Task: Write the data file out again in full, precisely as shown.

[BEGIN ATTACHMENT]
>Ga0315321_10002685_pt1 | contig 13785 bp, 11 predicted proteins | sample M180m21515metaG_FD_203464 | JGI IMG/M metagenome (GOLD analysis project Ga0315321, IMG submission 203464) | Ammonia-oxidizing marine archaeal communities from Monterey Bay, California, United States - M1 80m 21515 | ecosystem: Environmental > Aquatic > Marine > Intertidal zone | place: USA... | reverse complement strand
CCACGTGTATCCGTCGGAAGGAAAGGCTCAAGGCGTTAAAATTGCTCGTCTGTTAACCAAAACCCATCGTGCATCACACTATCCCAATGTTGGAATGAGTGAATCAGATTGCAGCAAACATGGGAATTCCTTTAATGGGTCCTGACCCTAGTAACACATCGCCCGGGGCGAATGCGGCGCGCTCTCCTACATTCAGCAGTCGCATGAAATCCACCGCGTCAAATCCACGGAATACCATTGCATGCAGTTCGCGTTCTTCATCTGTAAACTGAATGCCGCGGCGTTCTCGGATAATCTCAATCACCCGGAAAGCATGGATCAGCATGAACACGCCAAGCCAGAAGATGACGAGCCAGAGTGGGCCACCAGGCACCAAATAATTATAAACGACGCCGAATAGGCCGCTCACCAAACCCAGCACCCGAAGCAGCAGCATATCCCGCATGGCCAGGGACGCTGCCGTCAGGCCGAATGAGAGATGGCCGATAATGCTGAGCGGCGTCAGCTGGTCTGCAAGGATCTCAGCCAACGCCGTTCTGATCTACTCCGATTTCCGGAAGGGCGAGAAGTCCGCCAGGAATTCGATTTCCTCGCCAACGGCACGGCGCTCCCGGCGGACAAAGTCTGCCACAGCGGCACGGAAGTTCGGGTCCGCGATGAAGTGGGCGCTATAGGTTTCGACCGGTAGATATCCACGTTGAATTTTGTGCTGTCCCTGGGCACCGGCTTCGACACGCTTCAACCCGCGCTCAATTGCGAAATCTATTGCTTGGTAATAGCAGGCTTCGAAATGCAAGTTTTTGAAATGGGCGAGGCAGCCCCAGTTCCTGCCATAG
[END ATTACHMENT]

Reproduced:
>Ga0315321_10002685_pt1 | contig 13785 bp, 11 predicted proteins | sample M180m21515metaG_FD_203464 | JGI IMG/M metagenome (GOLD analysis project Ga0315321, IMG submission 203464) | Ammonia-oxidizing marine archaeal communities from Monterey Bay, California, United States - M1 80m 21515 | ecosystem: Environmental > Aquatic > Marine > Intertidal zone | place: USA... | reverse complement strand
CCACGTGTATCCGTCGGAAGGAAAGGCTCAAGGCGTTAAAATTGCTCGTCTGTTAACCAAAACCCATCGTGCATCACACTATCCCAATGTTGGAATGAGTGAATCAGATTGCAGCAAACATGGGAATTCCTTTAATGGGTCCTGACCCTAGTAACACATCGCCCGGGGCGAATGCGGCGCGCTCTCCTACATTCAGCAGTCGCATGAAATCCACCGCGTCAAATCCACGGAATACCATTGCATGCAGTTCGCGTTCTTCATCTGTAAACTGAATGCCGCGGCGTTCTCGGATAATCTCAATCACCCGGAAAGCATGGATCAGCATGAACACGCCAAGCCAGAAGATGACGAGCCAGAGTGGGCCACCAGGCACCAAATAATTATAAACGACGCCGAATAGGCCGCTCACCAAACCCAGCACCCGAAGCAGCAGCATATCCCGCATGGCCAGGGACGCTGCCGTCAGGCCGAATGAGAGATGGCCGATAATGCTGAGCGGCGTCAGCTGGTCTGCAAGGATCTCAGCCAACGCCGTTCTGATCTACTCCGATTTCCGGAAGGGCGAGAAGTCCGCCAGGAATTCGATTTCCTCGCCAACGGCACGGCGCTCCCGGCGGACAAAGTCTGCCACAGCGGCACGGAAGTTCGGGTCCGCGATGAAGTGGGCGCTATAGGTTTCGACCGGTAGATATCCACGTTGAATTTTGTGCTGTCCCTGGGCACCGGCTTCGACACGCTTCAACCCGCGCTCAATTGCGAAATCTATTGCTTGGTAATAGCAGGCTTCGAAATGCAAGTTTTTGAAATGGGCGAGGCAGCCCCAGTTCCTGCCATAG